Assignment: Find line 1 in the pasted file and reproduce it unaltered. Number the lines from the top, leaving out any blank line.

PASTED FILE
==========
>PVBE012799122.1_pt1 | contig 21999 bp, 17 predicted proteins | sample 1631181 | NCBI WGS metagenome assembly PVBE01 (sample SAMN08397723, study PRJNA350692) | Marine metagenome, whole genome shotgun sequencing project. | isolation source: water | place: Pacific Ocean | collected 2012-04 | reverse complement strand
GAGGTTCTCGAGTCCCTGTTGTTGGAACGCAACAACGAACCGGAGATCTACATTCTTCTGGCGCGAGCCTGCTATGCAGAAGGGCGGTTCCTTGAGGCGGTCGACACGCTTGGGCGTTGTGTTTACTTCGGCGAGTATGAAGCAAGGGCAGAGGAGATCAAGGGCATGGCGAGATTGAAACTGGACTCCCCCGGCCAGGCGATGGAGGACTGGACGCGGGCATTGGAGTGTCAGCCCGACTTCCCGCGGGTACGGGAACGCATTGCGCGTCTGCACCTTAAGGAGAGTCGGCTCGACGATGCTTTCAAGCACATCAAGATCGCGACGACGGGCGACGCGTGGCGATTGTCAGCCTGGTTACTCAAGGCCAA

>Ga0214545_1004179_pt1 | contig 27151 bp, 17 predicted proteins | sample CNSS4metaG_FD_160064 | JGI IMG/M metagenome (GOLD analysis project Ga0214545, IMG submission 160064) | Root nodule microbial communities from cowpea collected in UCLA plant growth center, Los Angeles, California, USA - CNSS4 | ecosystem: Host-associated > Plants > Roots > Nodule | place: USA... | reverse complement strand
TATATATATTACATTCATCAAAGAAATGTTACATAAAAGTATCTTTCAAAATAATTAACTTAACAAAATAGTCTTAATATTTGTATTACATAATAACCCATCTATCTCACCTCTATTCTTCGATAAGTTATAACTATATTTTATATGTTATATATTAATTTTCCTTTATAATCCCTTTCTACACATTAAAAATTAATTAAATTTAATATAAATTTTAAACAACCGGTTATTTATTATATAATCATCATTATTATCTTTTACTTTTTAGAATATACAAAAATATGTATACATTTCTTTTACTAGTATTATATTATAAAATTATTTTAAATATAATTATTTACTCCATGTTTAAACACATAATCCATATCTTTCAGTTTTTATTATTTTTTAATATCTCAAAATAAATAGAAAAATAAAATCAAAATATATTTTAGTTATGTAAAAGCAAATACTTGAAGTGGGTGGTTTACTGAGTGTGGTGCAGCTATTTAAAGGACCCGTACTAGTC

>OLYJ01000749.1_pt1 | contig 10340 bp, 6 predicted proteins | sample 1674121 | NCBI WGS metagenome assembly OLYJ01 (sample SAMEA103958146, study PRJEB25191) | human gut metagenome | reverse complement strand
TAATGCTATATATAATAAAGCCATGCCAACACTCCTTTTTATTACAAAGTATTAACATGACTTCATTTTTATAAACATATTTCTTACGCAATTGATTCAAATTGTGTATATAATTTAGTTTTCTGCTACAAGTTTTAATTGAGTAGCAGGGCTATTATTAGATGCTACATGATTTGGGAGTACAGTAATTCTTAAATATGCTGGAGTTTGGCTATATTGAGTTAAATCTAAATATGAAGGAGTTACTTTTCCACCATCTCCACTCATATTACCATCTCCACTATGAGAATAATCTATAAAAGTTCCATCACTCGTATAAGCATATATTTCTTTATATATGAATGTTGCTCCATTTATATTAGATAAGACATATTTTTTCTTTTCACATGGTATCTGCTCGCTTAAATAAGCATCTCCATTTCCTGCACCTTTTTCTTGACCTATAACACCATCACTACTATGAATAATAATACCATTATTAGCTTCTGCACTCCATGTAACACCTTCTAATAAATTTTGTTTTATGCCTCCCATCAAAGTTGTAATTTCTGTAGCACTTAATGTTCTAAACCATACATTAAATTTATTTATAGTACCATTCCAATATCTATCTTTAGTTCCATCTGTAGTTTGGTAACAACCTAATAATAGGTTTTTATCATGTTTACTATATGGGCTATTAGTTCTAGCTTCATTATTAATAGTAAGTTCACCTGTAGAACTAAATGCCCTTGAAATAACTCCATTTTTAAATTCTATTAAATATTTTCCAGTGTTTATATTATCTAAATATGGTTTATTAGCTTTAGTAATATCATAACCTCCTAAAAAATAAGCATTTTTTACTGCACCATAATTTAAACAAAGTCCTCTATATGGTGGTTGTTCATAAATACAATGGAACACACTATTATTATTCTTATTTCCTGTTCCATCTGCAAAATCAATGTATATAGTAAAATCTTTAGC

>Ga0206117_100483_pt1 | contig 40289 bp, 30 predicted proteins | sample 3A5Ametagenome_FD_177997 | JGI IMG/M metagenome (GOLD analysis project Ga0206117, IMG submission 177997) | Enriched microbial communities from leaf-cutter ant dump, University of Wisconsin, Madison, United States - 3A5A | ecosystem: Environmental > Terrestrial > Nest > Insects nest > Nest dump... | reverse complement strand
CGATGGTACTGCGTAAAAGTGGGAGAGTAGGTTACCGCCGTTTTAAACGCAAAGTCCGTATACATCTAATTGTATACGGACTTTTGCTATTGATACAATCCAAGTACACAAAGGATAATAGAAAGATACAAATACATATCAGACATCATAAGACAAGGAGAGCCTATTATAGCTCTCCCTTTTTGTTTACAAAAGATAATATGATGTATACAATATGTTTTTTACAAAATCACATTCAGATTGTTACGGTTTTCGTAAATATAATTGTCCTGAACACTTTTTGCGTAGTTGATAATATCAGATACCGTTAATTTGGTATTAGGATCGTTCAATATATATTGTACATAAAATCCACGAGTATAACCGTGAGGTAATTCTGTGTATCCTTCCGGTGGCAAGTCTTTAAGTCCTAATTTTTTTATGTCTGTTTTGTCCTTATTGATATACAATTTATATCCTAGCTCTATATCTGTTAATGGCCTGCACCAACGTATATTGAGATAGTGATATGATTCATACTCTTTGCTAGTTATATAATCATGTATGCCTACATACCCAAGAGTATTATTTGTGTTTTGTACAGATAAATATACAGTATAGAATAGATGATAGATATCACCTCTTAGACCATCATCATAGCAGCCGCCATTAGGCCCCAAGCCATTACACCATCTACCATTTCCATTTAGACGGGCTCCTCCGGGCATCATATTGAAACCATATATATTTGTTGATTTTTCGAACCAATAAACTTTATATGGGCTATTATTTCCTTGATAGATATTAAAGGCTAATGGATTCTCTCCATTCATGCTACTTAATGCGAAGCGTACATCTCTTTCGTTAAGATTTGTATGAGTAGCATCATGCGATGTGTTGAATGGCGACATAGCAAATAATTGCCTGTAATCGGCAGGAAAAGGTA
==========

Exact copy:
>PVBE012799122.1_pt1 | contig 21999 bp, 17 predicted proteins | sample 1631181 | NCBI WGS metagenome assembly PVBE01 (sample SAMN08397723, study PRJNA350692) | Marine metagenome, whole genome shotgun sequencing project. | isolation source: water | place: Pacific Ocean | collected 2012-04 | reverse complement strand